Women all over Afghanistan are still being murdered, raped and imprisoned with impunity, the human rights group Amnesty International has said.
Little has changed since the days of the Taleban
It says entrenched feudal customs mean Afghan men often treat women as chattels and abuse them without any official retribution.
"Throughout the country, few women are exempt from violence or safe from the threat of it," the report says.
Amnesty International based its report on interviews done across the country.
It calls on the Afghan government to start a process of education to change the treatment of women.
In the report Afghanistan: Women Under Attack, Amnesty says hundreds of women continue to suffer abuse in Afghanistan despite the overthrow of the Taleban regime more than three years ago.
"Societal codes, invoked in the name of tradition and religion, are used as justification for denying women the ability to enjoy their fundamental rights.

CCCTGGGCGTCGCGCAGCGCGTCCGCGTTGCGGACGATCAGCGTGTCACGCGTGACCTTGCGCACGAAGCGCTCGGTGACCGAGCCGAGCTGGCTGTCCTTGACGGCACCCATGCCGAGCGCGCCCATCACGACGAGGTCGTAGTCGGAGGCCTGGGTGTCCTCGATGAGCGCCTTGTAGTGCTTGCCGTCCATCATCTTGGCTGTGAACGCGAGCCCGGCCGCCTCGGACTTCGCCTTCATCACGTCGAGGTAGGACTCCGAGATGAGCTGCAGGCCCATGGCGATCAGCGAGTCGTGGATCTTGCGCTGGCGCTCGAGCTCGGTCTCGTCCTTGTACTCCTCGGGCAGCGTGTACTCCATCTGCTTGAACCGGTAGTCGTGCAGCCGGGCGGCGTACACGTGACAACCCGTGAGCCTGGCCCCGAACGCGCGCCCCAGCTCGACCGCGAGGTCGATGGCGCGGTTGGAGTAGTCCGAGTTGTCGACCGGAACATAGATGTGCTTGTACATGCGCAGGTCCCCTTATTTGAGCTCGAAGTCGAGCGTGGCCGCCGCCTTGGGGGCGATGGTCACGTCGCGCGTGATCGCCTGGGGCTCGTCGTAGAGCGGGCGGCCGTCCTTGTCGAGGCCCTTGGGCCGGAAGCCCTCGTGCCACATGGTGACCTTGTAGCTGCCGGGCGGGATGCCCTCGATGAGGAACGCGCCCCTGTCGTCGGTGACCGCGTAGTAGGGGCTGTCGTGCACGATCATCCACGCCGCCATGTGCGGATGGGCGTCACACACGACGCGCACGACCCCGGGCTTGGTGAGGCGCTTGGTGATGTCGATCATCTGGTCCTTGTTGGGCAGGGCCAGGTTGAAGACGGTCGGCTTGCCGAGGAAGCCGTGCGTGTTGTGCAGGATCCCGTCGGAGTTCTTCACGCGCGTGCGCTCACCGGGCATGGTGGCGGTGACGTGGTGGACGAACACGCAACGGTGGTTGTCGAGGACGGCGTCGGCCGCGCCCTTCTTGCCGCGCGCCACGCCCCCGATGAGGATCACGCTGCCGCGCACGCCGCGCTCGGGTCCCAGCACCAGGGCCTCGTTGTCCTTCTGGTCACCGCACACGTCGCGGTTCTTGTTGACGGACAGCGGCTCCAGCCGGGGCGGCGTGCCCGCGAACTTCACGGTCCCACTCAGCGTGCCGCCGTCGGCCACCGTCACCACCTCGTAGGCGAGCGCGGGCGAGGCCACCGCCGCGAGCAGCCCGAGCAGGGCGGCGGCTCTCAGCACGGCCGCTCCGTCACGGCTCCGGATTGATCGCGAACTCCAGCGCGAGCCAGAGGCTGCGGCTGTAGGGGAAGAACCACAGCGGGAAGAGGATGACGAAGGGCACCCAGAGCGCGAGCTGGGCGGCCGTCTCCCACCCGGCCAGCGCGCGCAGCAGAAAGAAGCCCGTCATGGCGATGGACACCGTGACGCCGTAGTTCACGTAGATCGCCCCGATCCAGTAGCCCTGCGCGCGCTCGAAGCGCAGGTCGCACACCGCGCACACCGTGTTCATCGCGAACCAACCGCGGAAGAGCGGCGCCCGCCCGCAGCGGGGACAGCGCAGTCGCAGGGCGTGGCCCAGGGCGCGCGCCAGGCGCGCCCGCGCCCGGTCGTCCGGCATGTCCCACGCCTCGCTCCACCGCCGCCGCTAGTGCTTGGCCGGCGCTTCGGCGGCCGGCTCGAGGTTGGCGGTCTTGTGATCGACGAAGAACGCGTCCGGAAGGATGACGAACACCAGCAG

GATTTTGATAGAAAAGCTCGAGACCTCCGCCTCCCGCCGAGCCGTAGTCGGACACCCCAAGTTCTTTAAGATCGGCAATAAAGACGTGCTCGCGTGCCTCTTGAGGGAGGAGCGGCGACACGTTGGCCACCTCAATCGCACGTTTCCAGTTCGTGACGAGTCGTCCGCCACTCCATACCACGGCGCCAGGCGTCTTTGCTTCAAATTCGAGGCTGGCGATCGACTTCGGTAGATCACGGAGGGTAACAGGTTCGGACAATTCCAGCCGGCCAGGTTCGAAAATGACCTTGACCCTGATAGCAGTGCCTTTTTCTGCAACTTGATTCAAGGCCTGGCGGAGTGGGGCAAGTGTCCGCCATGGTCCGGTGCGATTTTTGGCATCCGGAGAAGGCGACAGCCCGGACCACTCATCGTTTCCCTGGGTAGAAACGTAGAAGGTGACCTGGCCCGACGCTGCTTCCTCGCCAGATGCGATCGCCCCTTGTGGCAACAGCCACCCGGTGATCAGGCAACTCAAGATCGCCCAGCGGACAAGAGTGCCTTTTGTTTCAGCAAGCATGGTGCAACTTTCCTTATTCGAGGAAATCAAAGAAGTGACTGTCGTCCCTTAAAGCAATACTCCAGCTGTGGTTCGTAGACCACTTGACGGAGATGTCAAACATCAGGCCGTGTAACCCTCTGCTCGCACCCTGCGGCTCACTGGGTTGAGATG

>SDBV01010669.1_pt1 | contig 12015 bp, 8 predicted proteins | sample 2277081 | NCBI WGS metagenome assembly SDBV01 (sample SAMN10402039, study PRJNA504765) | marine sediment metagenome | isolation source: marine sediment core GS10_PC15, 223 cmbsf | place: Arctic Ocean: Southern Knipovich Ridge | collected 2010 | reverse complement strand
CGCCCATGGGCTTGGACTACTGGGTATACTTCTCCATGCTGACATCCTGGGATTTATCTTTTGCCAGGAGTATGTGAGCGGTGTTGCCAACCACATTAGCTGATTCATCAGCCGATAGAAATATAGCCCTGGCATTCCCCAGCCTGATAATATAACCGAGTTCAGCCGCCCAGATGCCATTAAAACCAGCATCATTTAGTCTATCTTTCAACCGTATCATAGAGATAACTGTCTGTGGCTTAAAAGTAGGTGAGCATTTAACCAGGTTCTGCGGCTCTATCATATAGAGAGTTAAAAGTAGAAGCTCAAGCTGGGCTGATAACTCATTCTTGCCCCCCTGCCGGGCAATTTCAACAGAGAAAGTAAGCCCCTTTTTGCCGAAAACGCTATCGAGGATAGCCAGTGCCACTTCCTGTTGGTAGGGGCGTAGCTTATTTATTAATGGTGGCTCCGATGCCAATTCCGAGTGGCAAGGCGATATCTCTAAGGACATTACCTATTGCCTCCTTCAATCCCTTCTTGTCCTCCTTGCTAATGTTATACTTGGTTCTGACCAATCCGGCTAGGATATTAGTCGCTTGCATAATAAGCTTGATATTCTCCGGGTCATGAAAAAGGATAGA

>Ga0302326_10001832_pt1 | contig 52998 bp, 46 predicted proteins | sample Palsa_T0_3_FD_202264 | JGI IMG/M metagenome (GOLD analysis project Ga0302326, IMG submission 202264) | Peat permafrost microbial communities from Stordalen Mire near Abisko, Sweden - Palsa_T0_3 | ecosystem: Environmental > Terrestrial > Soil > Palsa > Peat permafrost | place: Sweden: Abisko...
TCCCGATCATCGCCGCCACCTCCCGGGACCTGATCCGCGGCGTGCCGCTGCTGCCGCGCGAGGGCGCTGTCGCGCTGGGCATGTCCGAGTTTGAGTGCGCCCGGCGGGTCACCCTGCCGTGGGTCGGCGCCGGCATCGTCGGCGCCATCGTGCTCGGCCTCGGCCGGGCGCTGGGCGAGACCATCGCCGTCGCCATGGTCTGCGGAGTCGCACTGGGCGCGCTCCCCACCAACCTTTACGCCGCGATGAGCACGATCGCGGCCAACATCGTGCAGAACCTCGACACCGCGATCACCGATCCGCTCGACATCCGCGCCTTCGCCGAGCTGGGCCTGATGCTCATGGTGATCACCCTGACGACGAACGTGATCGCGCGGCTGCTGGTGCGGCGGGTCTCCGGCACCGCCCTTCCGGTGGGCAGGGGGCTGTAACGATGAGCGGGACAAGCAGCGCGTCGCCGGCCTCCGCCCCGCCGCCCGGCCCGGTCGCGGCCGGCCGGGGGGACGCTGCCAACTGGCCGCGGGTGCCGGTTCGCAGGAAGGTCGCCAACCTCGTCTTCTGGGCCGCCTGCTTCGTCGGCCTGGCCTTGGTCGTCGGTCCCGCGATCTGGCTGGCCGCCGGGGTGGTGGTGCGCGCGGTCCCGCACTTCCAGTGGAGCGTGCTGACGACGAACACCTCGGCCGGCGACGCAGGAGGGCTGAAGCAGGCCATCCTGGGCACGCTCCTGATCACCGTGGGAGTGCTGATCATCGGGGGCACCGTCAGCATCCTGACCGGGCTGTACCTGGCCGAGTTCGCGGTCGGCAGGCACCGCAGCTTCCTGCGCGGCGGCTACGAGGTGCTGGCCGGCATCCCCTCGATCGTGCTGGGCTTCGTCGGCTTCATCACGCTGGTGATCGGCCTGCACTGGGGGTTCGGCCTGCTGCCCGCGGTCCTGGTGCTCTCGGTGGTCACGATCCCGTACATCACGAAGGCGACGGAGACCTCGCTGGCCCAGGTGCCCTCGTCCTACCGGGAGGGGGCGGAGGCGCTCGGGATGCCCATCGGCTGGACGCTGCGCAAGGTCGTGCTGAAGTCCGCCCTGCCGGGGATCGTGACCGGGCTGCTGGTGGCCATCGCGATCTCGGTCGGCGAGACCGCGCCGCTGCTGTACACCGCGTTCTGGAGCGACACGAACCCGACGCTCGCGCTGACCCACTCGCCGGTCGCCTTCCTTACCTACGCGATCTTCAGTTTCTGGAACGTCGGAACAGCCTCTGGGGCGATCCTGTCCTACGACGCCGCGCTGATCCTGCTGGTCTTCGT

"Perceived transgressions or such codes have led to the imprisonment and even killing of some women," the report says.
The report's author, Nazia Hussein, who travelled all over the country conducting interviews, told Reuters there was a deep sense of disappointment that matters had not improved since the removal of the Taleban.
"A lot of women told us they had hoped things would change rapidly for the better after the overthrow of the Taleban, so there is a sense of disappointment," she said.
A spokeswoman for the Afghan women's affairs ministry said improvements had been made for women in the cities, where the government's authority was strongest, but she said there had been few advances in rural areas.
"In some remote areas, men deal with women like animals," the Associated Press quoted the spokeswoman, Nooria Haqnagar, as saying.
"We are trying our best to find solutions to these problems," she said.
Women were forbidden from education and work under the Taleban regime.